Ranthambhore Tiger Reserve, located at the junction of the Aravalli and Vindhya hill ranges in Rajasthan, is a region of unparalleled scenic beauty and rich forests that are home to seven species of wild cats along with numerous mammals, birds and reptiles. Once the private hunting grounds of the Maharajas of Jaipur, Ranthambhore first made history in 1973 when it was declared amongst the first nine Tiger Reserves in India under the Project Tiger. This laid the ground for conservation activities in a region that first witnessed a sharp decline in tiger population due to hunting and continues to face threats such as unregulated grazing in forest areas, expansion of agriculture fields along the forest periphery, unlicensed mining for sand and boulders, existing linear infrastructure and poaching. .
Ranthambhore Tiger Reserve spreads across roughly 1,411 sq km and is home to at least 40 tigers. It is connected to four other Protected Areas through degraded and fragmented forests and collectively, this forest network spans more than 30,000 sq km in Rajasthan and Madhya Pradesh . These forests are prime tiger habitat however, due to disturbed connectivity between them, tigers are largely restricted withinthe boundary of Ranthambhore and unable to disperse safely into larger territories.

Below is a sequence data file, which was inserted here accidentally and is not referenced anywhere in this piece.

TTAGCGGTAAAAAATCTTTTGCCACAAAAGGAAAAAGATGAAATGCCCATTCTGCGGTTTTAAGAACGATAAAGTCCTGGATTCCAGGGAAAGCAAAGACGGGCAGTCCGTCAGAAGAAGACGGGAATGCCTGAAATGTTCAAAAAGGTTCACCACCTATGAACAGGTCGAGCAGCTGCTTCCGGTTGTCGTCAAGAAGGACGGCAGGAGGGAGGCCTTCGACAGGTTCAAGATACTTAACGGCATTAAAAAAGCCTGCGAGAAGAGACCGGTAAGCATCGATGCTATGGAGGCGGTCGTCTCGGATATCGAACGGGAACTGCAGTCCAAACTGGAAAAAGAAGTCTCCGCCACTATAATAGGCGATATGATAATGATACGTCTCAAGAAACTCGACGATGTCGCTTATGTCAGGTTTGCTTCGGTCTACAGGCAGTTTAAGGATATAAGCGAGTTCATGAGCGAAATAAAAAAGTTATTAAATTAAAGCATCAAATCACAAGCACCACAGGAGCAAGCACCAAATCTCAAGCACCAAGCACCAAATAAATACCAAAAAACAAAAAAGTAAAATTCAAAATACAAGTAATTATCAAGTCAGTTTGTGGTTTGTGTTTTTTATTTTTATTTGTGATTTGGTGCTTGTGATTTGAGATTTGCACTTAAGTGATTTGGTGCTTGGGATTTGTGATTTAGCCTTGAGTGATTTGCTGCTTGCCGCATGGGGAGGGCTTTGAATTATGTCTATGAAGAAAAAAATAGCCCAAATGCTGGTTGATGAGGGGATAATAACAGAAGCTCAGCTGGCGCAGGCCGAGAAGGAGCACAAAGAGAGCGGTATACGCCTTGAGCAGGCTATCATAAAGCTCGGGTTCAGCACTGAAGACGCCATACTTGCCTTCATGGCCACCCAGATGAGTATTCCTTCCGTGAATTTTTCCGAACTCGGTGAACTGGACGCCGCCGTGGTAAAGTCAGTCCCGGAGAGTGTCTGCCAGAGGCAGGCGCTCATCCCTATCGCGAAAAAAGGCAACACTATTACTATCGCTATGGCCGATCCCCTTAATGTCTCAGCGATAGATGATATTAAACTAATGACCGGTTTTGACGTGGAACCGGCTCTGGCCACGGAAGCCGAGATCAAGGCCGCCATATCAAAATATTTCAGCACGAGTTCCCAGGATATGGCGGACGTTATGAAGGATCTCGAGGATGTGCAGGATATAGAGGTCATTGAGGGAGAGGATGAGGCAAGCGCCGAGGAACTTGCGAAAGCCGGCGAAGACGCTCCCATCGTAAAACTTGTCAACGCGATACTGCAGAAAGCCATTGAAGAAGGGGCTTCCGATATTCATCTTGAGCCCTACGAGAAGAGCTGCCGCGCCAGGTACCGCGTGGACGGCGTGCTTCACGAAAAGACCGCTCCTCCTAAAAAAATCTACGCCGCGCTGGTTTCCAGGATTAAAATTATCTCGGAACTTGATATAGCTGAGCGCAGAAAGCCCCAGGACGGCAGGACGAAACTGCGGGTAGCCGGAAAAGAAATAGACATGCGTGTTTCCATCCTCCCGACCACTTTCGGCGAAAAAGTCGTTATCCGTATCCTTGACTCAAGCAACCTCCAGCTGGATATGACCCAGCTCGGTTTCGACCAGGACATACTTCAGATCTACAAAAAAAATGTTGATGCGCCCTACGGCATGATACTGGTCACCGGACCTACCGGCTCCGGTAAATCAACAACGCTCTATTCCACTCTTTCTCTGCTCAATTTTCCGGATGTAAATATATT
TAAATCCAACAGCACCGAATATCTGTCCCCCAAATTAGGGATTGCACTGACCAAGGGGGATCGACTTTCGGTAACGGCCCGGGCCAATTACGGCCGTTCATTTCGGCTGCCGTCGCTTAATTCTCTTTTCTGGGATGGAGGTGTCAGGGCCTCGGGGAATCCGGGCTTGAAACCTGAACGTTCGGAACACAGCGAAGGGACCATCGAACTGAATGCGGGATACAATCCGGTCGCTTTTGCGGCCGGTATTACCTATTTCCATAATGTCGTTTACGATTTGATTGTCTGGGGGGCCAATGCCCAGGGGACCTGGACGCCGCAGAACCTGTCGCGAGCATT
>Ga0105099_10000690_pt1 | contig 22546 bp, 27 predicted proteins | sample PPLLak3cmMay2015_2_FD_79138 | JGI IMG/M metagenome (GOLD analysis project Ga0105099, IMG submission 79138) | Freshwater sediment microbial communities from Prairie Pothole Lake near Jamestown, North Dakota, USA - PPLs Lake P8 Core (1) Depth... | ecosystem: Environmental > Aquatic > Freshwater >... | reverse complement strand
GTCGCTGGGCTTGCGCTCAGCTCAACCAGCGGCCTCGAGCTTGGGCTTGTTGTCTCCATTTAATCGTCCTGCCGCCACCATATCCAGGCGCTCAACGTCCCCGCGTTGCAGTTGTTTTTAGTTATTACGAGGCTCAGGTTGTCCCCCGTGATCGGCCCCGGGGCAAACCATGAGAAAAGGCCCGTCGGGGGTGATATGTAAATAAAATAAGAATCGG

With this in view, the WITL team of WWF-India have been closely working with the Rajasthan Forest Department and local communities in five villages which lie between Ranthambore National Park and Kailadevi Wildlife Sanctuary. The WITL team aims to ensure the long term survival of tigers in this region by developing connectivity between forests to facilitate distribution of the species across a larger habitat by . improving forest protection and managementpractices by building the capacity of the Forest Department and providinginfrastructure support, monitoring dispersing tigers to ensure they move safely into new territory as well as engaging local communities to reduce forest dependence and support tiger conservation .
A first ever comprehensive assessment was undertaken to identify the training requirements and gaps in infrastructure needs ofthe frontline staff of all six Protected Areas adjoining Ranthambhore National Park. More than 220 forest guards from Madhav National Park, Ramgarh Wildlife Sanctuary, BhesronGarh Wildlife Sanctuary and Mukandara Hills Tiger Reserve have been trained on legal aspects pertaining to wildlife laws and enforcement. Further, equipment and supplies such as water filters, borewells andwinter jackets were distributed in forest camps situated inside Ranthambhore and adjoining forests, collectively benefitting more than 600 forest guards. Trainings ensure forest guards are up-to-date on knowledge about wildlife laws, patrolling and forest management techniques and infrastructure support contributes to improving living conditions, mobility and efficiency.